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Mammographic breast density refines Tyrer-Cuzick estimates of breast cancer risk in high-risk women: findings from the placebo arm of the International Breast Cancer Intervention Study I

  • Jane Warwick1Email author,
  • Hanna Birke2,
  • Jennifer Stone3,
  • Ruth ML Warren4,
  • Elizabeth Pinney2,
  • Adam R Brentnall2,
  • Stephen W Duffy2,
  • Anthony Howell5 and
  • Jack Cuzick2
Breast Cancer Research201416:451

https://doi.org/10.1186/s13058-014-0451-5

Received: 20 November 2013

Accepted: 26 September 2014

Published: 8 October 2014

Abstract

Introduction

Mammographic density is well-established as a risk factor for breast cancer, however, adjustment for age and body mass index (BMI) is vital to its clinical interpretation when assessing individual risk. In this paper we develop a model to adjust mammographic density for age and BMI and show how this adjusted mammographic density measure might be used with existing risk prediction models to identify high-risk women more precisely.

Methods

We explored the association between age, BMI, visually assessed percent dense area and breast cancer risk in a nested case-control study of women from the placebo arm of the International Breast Cancer Intervention Study I (72 cases, 486 controls). Linear regression was used to adjust mammographic density for age and BMI. This adjusted measure was evaluated in a multivariable logistic regression model that included the Tyrer-Cuzick (TC) risk score, which is based on classical breast cancer risk factors.

Results

Percent dense area adjusted for age and BMI (the density residual) was a stronger measure of breast cancer risk than unadjusted percent dense area (odds ratio per standard deviation 1.55 versus 1.38; area under the curve (AUC) 0.62 versus 0.59). Furthermore, in this population at increased risk of breast cancer, the density residual added information beyond that obtained from the TC model alone, with the AUC for the model containing both TC risk and density residual being 0.62 compared to 0.51 for the model containing TC risk alone (P =0.002).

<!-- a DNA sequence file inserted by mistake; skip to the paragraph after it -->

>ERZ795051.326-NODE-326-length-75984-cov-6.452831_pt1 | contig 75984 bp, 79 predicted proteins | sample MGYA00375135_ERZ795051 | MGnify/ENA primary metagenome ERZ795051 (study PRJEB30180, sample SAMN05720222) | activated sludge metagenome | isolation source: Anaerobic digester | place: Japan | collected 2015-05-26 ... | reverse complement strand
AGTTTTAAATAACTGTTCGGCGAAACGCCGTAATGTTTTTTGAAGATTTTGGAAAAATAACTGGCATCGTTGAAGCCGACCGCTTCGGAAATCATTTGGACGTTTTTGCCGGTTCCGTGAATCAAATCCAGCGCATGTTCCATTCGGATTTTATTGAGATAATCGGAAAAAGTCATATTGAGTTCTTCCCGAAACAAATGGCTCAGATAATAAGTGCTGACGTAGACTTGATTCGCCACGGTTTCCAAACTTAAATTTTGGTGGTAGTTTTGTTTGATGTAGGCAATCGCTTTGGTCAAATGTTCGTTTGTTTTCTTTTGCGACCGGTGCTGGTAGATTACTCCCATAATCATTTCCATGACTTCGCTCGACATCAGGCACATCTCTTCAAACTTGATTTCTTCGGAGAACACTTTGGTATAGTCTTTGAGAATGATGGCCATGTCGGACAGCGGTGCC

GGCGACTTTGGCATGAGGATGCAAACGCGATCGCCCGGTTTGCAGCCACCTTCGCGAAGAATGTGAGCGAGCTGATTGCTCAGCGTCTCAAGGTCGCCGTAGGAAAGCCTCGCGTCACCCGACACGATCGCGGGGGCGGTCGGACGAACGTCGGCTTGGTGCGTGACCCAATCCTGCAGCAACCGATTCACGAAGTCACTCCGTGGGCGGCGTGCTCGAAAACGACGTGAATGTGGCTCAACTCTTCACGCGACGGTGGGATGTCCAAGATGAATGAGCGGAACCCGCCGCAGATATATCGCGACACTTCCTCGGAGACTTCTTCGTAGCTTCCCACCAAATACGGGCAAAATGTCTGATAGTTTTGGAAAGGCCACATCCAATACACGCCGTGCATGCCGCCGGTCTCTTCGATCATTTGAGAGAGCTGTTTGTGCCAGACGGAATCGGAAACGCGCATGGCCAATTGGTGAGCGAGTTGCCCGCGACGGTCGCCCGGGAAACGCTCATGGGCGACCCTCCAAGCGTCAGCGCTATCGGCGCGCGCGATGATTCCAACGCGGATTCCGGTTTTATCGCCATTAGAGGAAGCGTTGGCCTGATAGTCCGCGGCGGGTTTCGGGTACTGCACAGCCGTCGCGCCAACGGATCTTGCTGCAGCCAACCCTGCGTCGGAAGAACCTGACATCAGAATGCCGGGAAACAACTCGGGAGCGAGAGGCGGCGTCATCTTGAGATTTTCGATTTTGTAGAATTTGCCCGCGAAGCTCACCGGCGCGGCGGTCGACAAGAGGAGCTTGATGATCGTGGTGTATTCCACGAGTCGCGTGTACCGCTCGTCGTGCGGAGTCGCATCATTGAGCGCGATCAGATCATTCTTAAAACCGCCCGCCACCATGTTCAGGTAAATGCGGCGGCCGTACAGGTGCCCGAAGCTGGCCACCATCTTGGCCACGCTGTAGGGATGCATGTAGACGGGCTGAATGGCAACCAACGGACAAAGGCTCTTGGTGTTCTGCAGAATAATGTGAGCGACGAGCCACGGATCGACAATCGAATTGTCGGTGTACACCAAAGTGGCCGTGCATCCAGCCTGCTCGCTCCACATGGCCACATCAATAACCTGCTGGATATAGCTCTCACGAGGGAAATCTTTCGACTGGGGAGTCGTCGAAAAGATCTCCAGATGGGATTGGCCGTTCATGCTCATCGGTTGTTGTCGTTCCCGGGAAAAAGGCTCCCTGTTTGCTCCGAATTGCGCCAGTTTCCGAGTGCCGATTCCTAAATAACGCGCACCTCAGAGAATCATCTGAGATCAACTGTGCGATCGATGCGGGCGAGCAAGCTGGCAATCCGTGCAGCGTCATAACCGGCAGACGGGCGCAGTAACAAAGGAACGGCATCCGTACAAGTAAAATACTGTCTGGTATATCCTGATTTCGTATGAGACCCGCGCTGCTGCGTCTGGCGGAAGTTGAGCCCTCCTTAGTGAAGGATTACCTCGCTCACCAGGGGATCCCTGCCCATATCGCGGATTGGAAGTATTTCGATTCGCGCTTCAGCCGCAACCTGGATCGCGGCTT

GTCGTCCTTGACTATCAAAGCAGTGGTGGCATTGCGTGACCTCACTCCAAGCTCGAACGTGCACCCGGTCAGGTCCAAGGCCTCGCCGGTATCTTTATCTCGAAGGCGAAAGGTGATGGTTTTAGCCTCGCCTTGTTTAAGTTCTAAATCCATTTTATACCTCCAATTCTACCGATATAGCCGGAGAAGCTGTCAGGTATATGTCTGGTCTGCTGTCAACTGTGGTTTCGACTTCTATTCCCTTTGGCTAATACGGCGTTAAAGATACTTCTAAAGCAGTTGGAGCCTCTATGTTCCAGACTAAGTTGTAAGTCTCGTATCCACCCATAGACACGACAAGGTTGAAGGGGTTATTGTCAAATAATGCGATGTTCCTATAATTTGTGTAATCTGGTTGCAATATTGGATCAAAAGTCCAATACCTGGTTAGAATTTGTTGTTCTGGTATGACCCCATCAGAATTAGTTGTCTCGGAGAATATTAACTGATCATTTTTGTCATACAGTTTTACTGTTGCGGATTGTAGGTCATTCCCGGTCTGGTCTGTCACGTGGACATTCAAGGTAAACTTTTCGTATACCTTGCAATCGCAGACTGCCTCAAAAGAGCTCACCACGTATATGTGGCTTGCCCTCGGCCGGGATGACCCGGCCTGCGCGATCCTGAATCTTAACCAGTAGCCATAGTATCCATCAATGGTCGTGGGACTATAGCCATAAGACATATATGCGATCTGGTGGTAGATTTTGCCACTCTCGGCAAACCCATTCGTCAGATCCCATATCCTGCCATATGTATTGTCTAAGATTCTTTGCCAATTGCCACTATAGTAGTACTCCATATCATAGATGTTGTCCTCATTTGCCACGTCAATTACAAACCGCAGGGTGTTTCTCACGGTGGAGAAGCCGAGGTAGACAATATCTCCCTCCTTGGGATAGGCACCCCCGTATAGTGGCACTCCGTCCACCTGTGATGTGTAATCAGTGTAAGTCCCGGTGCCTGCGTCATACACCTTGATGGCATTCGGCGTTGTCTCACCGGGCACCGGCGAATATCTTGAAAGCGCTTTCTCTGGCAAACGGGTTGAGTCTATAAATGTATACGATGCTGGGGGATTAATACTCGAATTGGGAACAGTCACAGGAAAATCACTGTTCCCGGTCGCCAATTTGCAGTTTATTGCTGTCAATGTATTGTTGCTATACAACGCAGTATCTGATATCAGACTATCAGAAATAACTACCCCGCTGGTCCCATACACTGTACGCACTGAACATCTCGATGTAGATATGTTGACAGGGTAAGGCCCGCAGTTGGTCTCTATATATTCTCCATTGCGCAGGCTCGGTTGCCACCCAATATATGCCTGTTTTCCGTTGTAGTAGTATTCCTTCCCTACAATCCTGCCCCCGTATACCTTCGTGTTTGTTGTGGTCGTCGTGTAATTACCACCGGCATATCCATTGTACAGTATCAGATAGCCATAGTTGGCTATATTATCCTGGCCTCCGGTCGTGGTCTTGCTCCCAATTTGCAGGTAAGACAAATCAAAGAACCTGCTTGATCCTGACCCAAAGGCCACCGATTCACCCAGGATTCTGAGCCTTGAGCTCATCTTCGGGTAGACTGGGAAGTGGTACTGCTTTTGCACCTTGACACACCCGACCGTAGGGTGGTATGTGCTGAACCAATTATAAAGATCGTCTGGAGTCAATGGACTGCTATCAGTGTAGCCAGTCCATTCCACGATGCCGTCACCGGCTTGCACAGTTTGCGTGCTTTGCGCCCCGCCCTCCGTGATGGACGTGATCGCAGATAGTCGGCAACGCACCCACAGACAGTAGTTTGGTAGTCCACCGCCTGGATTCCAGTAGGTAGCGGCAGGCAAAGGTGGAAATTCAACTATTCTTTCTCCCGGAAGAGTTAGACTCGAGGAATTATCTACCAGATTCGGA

Approximately 16% of controls and 19% of cases moved into the highest risk group (8% or more absolute risk of developing breast cancer within 10 years) when the density residual was taken into account. The net reclassification index was +15.7%.

Conclusions

In women at high risk of breast cancer, adjusting percent mammographic density for age and BMI provides additional predictive information to the TC risk score, which already incorporates BMI, age, family history and other classic breast cancer risk factors. Furthermore, simple selection criteria can be developed using mammographic density, age and BMI to identify women at increased risk in a clinical setting.

Clinical trial registration number

http://www.controlled-trials.com/ISRCTN91879928 (Registered: 1 June 2006).

Keywords

Breast CancerBody Mass IndexBreast Cancer RiskMammographic DensityBreast Density

Introduction

Mammographic density is well-established as a risk factor for breast cancer [1]. Nevertheless, it is not yet widely used to assess breast cancer risk because the established methods of density assessment are not viable for use in large numbers of mammograms, for example, within a national screening programme. A number of fully automated methods have been developed however, which, once validated, are likely to allow large numbers of mammograms to be rapidly and reliably measured for density. A key question, therefore, is `how can we use this information to identify and inform women at greatest risk of developing breast cancer, so that we may offer them risk-reducing interventions?'